Date 8 May 2013
While the financial system remains sound, developments in private sector credit and the housing market point to increasing risks to financial stability in New Zealand, Reserve Bank Governor Graeme Wheeler said today, when releasing the Bank’s May 2013 Financial Stability Report.
“Housing pressures are increasing risk in the financial system,” Mr Wheeler said. “House prices relative to disposable incomes are already high by international standards. Further price escalation will worsen the potential damage that could result from a housing downturn following an economic or financial shock.
“Our concerns are shared by the OECD and by the IMF in its recent review of the New Zealand economy. Housing risks have also been noted recently by all three of the major international credit rating agencies.
“Housing pressures, arising from pent-up demand, limited supply and the lowest interest rates in 50 years are being felt particularly in Auckland and Christchurch, where supply constraints are greatest. Demand is being underpinned by easier credit conditions, both in terms of lower mortgage rates and an increased willingness by banks to lend at high loan-to-value ratios (LVRs).”
Mr Wheeler said a strengthening of global financial market sentiment in recent months is contributing to the easier conditions by reducing bank funding costs and making offshore funding more readily available. “Global sentiment is also contributing to New Zealand’s overvalued exchange rate, which is continuing to hinder a rebalancing of activity towards the tradables sector that would assist in reducing external vulnerabilities.”
With the credit cycle now turning upwards, there are signs that the post-GFC recovery in household savings may be stalling. Household debt is rising from a level that is already high relative to incomes.
Leverage in parts of the agricultural sector also remains high, and borrowing by the sector is increasing at a time when recent drought conditions could expose financial vulnerabilities for some farmers.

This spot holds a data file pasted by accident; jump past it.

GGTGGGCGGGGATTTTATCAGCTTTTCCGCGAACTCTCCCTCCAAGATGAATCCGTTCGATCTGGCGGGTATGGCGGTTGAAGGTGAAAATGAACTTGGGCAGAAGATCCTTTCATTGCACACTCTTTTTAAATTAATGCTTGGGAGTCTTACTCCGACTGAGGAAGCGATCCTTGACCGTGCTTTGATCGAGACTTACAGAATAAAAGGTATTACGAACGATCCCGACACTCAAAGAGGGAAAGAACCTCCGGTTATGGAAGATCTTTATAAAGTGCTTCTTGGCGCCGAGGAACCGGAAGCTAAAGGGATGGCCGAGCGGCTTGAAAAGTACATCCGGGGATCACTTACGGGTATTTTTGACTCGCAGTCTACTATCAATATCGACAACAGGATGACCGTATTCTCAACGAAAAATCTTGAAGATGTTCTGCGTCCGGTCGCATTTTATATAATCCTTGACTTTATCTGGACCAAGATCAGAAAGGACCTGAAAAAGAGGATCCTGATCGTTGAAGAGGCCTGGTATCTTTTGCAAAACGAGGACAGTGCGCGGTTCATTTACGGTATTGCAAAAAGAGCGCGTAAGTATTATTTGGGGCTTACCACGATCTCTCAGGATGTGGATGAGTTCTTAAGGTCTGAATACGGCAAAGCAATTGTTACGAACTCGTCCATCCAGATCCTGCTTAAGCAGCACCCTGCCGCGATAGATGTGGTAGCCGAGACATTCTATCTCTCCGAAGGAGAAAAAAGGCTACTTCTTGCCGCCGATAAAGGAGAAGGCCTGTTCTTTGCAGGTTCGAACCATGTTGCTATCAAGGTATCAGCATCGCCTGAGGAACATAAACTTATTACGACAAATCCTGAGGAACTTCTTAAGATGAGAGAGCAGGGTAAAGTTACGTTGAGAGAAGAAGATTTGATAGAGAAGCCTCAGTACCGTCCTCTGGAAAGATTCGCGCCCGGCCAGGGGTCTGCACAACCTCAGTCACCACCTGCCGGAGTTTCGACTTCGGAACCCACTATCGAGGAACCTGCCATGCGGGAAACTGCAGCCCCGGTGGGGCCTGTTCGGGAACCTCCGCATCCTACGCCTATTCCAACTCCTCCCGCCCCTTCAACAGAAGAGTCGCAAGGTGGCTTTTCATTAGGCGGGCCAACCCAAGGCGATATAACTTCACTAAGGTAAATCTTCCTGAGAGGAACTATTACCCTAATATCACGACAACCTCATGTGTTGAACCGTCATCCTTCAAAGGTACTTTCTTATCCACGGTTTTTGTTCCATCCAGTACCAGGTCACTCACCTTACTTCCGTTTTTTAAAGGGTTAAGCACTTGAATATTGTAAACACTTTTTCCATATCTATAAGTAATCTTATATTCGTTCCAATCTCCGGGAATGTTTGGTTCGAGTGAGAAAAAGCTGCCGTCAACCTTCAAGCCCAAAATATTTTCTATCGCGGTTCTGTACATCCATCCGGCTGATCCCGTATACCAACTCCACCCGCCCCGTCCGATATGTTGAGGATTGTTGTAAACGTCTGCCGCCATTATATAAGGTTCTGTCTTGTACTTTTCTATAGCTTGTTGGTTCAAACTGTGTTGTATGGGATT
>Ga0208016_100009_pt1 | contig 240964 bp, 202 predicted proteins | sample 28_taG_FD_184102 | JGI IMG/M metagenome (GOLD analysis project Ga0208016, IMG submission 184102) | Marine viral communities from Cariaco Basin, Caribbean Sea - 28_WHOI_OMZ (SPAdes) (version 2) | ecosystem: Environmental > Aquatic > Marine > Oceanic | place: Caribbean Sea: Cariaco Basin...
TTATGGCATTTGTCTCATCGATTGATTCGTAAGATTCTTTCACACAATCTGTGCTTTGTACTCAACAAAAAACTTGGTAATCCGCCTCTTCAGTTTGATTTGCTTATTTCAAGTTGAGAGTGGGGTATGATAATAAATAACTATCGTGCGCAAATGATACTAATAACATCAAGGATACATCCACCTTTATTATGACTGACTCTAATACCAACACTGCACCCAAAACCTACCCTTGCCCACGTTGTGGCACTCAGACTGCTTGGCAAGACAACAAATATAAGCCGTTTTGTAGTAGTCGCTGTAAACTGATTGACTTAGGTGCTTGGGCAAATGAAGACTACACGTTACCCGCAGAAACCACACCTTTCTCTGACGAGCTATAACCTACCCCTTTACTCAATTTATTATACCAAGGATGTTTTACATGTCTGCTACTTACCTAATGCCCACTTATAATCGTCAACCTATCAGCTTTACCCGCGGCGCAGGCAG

“Reflecting our concerns around housing sector developments, the Reserve Bank has been developing a macro-prudential policy framework. We have recently consulted on this framework and will soon be signing a memorandum of understanding with the Minister of Finance to confirm the key elements of the policy, including governance arrangements,” Mr Wheeler said.
Deputy Governor Grant Spencer said that, while housing risks are growing, banks are performing well financially and have strong balance sheets. Their capital levels comfortably meet the new Basel III requirements that took effect in January.
“Looking forward, we want to ensure that bank capital requirements adequately reflect the risks around housing lending and accordingly we are undertaking a housing capital review. In the first stage of this review the Bank is increasing the risk weights applying to high LVR housing loans for the four major banks that use their own models as a basis for calculating minimum capital requirements.
“The increase in the risk weights, applying to all current and new high LVR loans for the major banks, will result in an average increase in capital held for housing of around 12 percent and will take effect from 30 September 2013.
“With regard to the new macro-prudential policy, the public consultation has provided useful feedback on the costs and benefits of the proposed framework and on the potential effectiveness of the various instruments. Overall, we do not envisage major changes to the framework proposed in the consultation documents. Over the next two months, we will be consulting further with the banks to establish the implementation details of the various instruments so that we are able to use them as necessary.”
Mr Spencer said that the Reserve Bank is also strengthening regulation in a number of other areas, including OBR pre-positioning, a review of the Bank’s oversight of the payments system and the implementation of a new prudential regime for the insurance sector.
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